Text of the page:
one or more affine matrices defining modifications to be made to the brush shape at a corresponding one or more positions along the trajectory curve.
19. The method of claim
18 where the affine matrix is calculated using data received from an input device in response to physical manipulation of the input device by a user.20. The method of claim
19 where the user defines conversion parameters for converting the data received from the input device to the values in the affine matrices.21. A computer program product stored on a computer-readable medium for interacting with a user editing a curve, the product comprising instructions operable for causing a programmable processor to:
display an existing curve on a graphical user interface;
receive through the graphical user interface a sketch curve as input from a user, the sketch curve having two end points and being separately defined from the existing curve;
define a target section of the existing curve by finding a point in the existing curve nearest each of the end points of the sketch curve, the target section being the part of the existing curve between the found points; and
replace the target section of the existing curve with a new section.
22. A computer program, residing on a computer-readable medium, comprising instructions for causing a computer to:
provide to the user a smoothing tool operable under control of the user through a graphical user interface;
receive a gesture from the user moving the smoothing tool over a part of the curve to indicate a selection of the part of the curve; and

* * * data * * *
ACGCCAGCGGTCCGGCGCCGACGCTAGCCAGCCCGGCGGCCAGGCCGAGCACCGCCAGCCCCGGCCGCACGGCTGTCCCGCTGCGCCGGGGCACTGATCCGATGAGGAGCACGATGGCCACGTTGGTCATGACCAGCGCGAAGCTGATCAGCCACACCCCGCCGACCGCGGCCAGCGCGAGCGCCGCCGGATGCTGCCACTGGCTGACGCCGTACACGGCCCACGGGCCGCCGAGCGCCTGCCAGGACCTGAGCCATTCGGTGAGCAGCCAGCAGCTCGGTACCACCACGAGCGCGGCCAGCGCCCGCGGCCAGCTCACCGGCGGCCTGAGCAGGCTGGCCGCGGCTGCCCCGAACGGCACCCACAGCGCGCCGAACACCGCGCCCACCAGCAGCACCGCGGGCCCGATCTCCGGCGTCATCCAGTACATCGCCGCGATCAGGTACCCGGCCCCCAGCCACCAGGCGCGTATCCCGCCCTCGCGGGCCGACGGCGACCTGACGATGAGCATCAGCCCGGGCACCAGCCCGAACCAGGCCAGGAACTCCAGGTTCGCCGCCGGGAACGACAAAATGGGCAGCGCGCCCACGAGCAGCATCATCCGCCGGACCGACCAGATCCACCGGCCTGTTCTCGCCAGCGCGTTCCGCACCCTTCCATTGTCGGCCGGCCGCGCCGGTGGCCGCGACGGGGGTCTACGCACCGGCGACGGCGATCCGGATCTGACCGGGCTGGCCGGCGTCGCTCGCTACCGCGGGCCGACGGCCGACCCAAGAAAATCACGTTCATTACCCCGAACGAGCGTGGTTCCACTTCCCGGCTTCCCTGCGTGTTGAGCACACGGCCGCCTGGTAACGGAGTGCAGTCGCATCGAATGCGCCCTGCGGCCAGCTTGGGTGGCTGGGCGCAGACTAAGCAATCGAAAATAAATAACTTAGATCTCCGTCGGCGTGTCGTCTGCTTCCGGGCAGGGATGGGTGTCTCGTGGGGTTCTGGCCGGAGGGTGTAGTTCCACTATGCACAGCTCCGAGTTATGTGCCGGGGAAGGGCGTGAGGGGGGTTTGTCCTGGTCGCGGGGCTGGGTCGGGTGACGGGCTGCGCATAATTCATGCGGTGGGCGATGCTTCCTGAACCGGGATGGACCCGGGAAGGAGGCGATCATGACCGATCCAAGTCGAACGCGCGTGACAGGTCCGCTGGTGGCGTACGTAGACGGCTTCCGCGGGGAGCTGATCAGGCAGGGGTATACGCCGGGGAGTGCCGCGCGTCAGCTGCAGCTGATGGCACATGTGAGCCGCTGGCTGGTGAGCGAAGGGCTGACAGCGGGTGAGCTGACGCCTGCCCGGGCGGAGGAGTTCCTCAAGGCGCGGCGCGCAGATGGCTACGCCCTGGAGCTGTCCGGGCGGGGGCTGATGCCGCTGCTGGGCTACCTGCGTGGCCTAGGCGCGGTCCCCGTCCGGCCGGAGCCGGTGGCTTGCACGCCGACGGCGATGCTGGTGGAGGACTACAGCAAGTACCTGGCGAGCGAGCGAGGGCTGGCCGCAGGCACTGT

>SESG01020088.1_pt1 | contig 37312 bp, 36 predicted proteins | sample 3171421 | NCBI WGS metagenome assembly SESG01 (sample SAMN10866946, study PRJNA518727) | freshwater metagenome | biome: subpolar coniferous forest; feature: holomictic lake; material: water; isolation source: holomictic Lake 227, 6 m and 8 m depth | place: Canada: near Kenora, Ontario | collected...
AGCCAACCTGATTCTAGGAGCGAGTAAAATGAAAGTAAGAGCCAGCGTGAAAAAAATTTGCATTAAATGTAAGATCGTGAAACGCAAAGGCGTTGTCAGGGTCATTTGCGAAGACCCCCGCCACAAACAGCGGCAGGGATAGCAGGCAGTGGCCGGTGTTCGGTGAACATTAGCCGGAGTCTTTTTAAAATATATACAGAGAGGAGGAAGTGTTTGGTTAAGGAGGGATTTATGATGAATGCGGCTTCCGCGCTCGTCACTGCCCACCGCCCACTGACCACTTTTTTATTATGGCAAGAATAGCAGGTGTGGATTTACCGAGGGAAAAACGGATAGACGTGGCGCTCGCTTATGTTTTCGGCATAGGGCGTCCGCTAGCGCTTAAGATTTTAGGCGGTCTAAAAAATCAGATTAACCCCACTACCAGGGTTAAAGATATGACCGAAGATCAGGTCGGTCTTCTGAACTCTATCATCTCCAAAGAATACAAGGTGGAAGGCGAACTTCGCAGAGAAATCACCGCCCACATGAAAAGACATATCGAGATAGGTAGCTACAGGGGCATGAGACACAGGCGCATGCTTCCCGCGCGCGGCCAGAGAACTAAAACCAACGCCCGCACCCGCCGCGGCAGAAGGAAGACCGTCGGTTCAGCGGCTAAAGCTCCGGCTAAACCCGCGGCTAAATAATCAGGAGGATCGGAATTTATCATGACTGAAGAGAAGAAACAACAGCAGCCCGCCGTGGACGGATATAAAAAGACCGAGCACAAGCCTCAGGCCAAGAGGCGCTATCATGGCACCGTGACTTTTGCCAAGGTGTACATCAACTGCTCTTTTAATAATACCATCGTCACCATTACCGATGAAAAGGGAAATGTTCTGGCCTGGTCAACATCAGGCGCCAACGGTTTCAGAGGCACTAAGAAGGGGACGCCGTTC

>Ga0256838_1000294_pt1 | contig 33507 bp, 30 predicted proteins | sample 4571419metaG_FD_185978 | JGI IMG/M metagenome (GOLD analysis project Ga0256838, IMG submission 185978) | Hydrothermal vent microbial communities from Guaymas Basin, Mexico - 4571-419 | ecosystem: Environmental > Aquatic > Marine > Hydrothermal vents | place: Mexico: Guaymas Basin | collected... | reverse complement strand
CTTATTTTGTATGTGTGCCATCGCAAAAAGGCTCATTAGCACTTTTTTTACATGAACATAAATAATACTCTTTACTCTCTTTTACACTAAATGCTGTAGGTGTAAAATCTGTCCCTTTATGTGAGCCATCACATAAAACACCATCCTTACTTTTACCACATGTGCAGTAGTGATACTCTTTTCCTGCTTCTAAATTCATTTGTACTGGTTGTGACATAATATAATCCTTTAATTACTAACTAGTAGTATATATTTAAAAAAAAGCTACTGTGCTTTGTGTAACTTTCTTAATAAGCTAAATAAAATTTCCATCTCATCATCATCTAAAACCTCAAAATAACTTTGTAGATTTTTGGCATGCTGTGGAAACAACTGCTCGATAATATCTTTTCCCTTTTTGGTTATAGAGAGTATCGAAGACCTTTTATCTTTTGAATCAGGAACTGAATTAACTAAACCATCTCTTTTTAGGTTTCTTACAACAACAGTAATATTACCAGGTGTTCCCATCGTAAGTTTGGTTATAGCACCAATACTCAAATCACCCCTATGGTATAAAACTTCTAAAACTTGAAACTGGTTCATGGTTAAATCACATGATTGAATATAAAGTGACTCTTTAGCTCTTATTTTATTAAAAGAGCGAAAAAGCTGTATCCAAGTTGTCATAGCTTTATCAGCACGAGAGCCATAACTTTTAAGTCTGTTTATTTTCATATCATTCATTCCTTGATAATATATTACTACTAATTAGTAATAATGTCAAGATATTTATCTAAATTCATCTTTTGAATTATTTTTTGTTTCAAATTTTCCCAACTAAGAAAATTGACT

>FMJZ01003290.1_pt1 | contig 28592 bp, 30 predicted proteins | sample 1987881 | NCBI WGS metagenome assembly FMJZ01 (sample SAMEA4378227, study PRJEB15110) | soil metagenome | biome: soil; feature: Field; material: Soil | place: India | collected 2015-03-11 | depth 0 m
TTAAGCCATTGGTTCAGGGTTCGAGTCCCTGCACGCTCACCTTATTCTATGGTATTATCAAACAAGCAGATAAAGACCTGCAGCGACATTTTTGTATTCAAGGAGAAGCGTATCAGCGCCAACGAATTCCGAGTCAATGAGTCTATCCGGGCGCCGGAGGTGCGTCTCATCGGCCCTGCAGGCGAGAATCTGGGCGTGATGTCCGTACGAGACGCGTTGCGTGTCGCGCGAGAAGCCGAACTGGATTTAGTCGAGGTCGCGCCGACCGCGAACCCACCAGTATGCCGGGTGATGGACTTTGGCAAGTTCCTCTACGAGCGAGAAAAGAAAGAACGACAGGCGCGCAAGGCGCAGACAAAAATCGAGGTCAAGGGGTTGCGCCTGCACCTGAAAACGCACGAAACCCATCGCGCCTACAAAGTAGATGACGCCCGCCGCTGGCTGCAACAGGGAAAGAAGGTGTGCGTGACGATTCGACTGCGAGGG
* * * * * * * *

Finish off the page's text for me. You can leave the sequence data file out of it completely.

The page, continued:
smooth the selected part of the curve by applying a smoothing filter to the selected part of the curve.
23. A system for editing a brush stroke in a graphics system in which a brush stroke includes a trajectory curve, an envelope curve, and envelope information, comprising:
means for displaying a brush stroke on a graphical user interface;
means for editing a trajectory curve of the brush stroke by sketch-based editing, sketch-based editing comprising receiving through the graphical user interface a sketch curve as input and modifying the trajectory curve based on the sketch curve; and
means for calculating a new envelope curve for a new brush stroke using the edited trajectory curve and the envelope information of the existing brush stroke.
24. The method of claim
1, wherein replacing the target section with a new section comprises:removing the target section from the existing curve, leaving two internal end points in the existing curve;
creating a replacement curve, the replacement curve having two end points;
inserting the replacement curve into the existing curve in place of the target section; and
fairing the existing curve and the replacement curve at their respective neighboring end points to close a gap at each end point between the existing curve and the replacement curve.
25. The product of claim
21, wherein instructions to replace the target section comprise instructions to:remove the target section from the existing curve, leaving two internal end points in the existing curve;
create a replacement curve, the replacement curve having two end points;
insert the replacement curve into the existing curve in place of the target section; and
join the existing curve and the replacement curve at their respective neighboring end points by fairing to close a gap at each end point between the existing curve and the replacement curve.